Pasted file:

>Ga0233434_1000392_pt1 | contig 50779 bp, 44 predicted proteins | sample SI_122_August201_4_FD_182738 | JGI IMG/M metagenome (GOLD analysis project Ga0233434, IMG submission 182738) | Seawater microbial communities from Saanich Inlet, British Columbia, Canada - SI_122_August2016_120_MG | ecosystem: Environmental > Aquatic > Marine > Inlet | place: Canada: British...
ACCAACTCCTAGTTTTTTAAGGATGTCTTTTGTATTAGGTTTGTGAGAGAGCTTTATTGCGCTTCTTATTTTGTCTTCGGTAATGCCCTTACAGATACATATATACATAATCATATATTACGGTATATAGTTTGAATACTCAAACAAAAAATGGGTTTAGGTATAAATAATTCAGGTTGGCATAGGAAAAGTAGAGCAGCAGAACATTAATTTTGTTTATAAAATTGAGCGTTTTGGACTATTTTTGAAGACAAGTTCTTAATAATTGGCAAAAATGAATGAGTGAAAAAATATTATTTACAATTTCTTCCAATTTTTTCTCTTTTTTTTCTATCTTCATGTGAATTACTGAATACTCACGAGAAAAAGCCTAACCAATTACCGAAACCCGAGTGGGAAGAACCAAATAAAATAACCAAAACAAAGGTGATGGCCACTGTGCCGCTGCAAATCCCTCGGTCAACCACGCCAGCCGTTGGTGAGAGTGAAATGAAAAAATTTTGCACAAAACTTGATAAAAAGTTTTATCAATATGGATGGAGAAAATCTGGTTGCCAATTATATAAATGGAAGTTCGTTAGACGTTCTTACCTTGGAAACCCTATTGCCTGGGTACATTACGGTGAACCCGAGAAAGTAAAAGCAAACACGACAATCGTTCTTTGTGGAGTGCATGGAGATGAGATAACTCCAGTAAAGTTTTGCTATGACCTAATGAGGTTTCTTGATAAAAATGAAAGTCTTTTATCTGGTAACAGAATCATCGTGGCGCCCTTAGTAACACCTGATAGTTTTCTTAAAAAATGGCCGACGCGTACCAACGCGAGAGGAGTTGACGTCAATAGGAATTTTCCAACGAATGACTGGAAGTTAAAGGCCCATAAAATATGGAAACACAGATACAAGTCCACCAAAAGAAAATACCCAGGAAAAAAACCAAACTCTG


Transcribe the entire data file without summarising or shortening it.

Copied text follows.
>Ga0233434_1000392_pt1 | contig 50779 bp, 44 predicted proteins | sample SI_122_August201_4_FD_182738 | JGI IMG/M metagenome (GOLD analysis project Ga0233434, IMG submission 182738) | Seawater microbial communities from Saanich Inlet, British Columbia, Canada - SI_122_August2016_120_MG | ecosystem: Environmental > Aquatic > Marine > Inlet | place: Canada: British...
ACCAACTCCTAGTTTTTTAAGGATGTCTTTTGTATTAGGTTTGTGAGAGAGCTTTATTGCGCTTCTTATTTTGTCTTCGGTAATGCCCTTACAGATACATATATACATAATCATATATTACGGTATATAGTTTGAATACTCAAACAAAAAATGGGTTTAGGTATAAATAATTCAGGTTGGCATAGGAAAAGTAGAGCAGCAGAACATTAATTTTGTTTATAAAATTGAGCGTTTTGGACTATTTTTGAAGACAAGTTCTTAATAATTGGCAAAAATGAATGAGTGAAAAAATATTATTTACAATTTCTTCCAATTTTTTCTCTTTTTTTTCTATCTTCATGTGAATTACTGAATACTCACGAGAAAAAGCCTAACCAATTACCGAAACCCGAGTGGGAAGAACCAAATAAAATAACCAAAACAAAGGTGATGGCCACTGTGCCGCTGCAAATCCCTCGGTCAACCACGCCAGCCGTTGGTGAGAGTGAAATGAAAAAATTTTGCACAAAACTTGATAAAAAGTTTTATCAATATGGATGGAGAAAATCTGGTTGCCAATTATATAAATGGAAGTTCGTTAGACGTTCTTACCTTGGAAACCCTATTGCCTGGGTACATTACGGTGAACCCGAGAAAGTAAAAGCAAACACGACAATCGTTCTTTGTGGAGTGCATGGAGATGAGATAACTCCAGTAAAGTTTTGCTATGACCTAATGAGGTTTCTTGATAAAAATGAAAGTCTTTTATCTGGTAACAGAATCATCGTGGCGCCCTTAGTAACACCTGATAGTTTTCTTAAAAAATGGCCGACGCGTACCAACGCGAGAGGAGTTGACGTCAATAGGAATTTTCCAACGAATGACTGGAAGTTAAAGGCCCATAAAATATGGAAACACAGATACAAGTCCACCAAAAGAAAATACCCAGGAAAAAAACCAAACTCTG